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From Stephan Ewen <se...@apache.org>
Subject Question about Weak Copyleft (CDDL, etc) and Shading or Fat Jars
Date Tue, 05 Dec 2017 12:41:57 GMT

I am wondering about the implications the weak copyleft licenses (Category
B) have on shading and building fat jars in general. Per the legal FAQ,
using these dependencies in binary releases

The general idea behind these licenses is that one can link (or dynamically
link) the binary artifacts, but any use and modification of the source code
triggers the copyleft clauses. Many also state that modifications of
binaries/executables also trigger the copyleft clauses.

Building a fat jar that includes a Category B dependency library could be
viewed as more than linking, even though it is just putting the class files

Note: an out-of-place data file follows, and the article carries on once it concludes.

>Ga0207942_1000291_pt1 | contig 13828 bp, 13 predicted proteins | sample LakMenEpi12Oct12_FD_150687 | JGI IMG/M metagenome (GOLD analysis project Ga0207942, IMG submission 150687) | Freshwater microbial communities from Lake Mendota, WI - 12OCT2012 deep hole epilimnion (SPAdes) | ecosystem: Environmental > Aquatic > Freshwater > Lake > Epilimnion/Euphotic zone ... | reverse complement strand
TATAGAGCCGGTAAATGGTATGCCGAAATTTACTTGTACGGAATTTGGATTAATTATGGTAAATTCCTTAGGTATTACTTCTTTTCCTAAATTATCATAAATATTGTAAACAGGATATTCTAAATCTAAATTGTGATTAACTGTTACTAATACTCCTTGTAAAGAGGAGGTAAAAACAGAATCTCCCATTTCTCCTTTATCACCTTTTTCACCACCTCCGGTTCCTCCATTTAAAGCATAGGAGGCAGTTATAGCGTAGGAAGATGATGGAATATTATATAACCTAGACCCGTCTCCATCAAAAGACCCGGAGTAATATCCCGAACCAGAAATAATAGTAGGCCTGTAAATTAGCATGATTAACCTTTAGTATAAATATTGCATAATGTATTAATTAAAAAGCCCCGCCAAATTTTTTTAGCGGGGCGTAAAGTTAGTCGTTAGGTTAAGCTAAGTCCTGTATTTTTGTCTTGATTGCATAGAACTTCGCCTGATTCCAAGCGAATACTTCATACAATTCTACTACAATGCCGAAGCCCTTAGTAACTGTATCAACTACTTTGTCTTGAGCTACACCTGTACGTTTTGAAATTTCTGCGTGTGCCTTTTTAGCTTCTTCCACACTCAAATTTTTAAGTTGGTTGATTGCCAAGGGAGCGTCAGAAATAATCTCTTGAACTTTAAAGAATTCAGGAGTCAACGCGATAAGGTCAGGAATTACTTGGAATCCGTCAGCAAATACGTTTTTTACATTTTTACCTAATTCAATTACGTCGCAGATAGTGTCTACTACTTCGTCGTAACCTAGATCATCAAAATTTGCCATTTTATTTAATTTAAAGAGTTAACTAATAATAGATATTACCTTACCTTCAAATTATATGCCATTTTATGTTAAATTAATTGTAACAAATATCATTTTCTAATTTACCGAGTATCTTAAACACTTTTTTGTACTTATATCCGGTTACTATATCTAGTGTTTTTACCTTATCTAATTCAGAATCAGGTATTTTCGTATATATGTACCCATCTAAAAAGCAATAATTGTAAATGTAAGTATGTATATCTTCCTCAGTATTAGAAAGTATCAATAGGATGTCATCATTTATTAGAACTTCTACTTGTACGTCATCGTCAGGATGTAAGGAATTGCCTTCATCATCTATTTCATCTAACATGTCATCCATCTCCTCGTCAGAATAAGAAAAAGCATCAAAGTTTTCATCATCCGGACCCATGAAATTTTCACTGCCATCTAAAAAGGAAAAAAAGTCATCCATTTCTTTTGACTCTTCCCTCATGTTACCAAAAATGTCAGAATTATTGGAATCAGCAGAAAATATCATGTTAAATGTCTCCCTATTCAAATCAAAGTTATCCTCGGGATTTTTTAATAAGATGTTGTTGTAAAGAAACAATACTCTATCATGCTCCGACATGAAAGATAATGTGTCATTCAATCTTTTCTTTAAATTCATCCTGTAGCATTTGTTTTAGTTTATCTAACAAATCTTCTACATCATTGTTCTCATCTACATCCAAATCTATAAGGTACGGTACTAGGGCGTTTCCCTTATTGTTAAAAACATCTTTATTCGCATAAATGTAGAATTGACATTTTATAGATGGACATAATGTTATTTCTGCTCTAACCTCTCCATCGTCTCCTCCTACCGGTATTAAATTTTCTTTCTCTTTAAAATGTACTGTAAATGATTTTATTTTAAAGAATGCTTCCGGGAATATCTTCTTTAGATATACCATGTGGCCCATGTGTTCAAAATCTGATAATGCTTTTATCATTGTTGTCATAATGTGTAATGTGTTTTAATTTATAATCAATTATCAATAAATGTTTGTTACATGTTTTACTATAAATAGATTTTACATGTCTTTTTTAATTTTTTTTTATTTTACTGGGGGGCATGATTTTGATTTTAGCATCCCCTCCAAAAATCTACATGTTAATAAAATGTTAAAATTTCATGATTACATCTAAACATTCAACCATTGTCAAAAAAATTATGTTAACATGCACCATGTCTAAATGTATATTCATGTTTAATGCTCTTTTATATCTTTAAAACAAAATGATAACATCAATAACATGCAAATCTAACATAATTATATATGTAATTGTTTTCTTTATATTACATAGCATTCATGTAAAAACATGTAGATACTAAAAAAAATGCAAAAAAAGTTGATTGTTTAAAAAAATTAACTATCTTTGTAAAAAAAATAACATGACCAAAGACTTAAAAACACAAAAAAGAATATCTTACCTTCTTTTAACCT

into a different zip archive (a JAR file is basically a zip archive).

Is there any statement or case that clarifies that?

Related to that is shading/relocating classes, as done by the Maven Shade
This is in some sense a change of the binary artifacts, even though it does
not change any functionality/behavior or create any new behavior, but
simply changes the namespace of the artifact (or parts of it).

Is there any definitive statement on the situation? Having such a statement
would also be very interesting also for downstream consumers of ASF
projects, when they vet the project for commercial use.

Best Regards,

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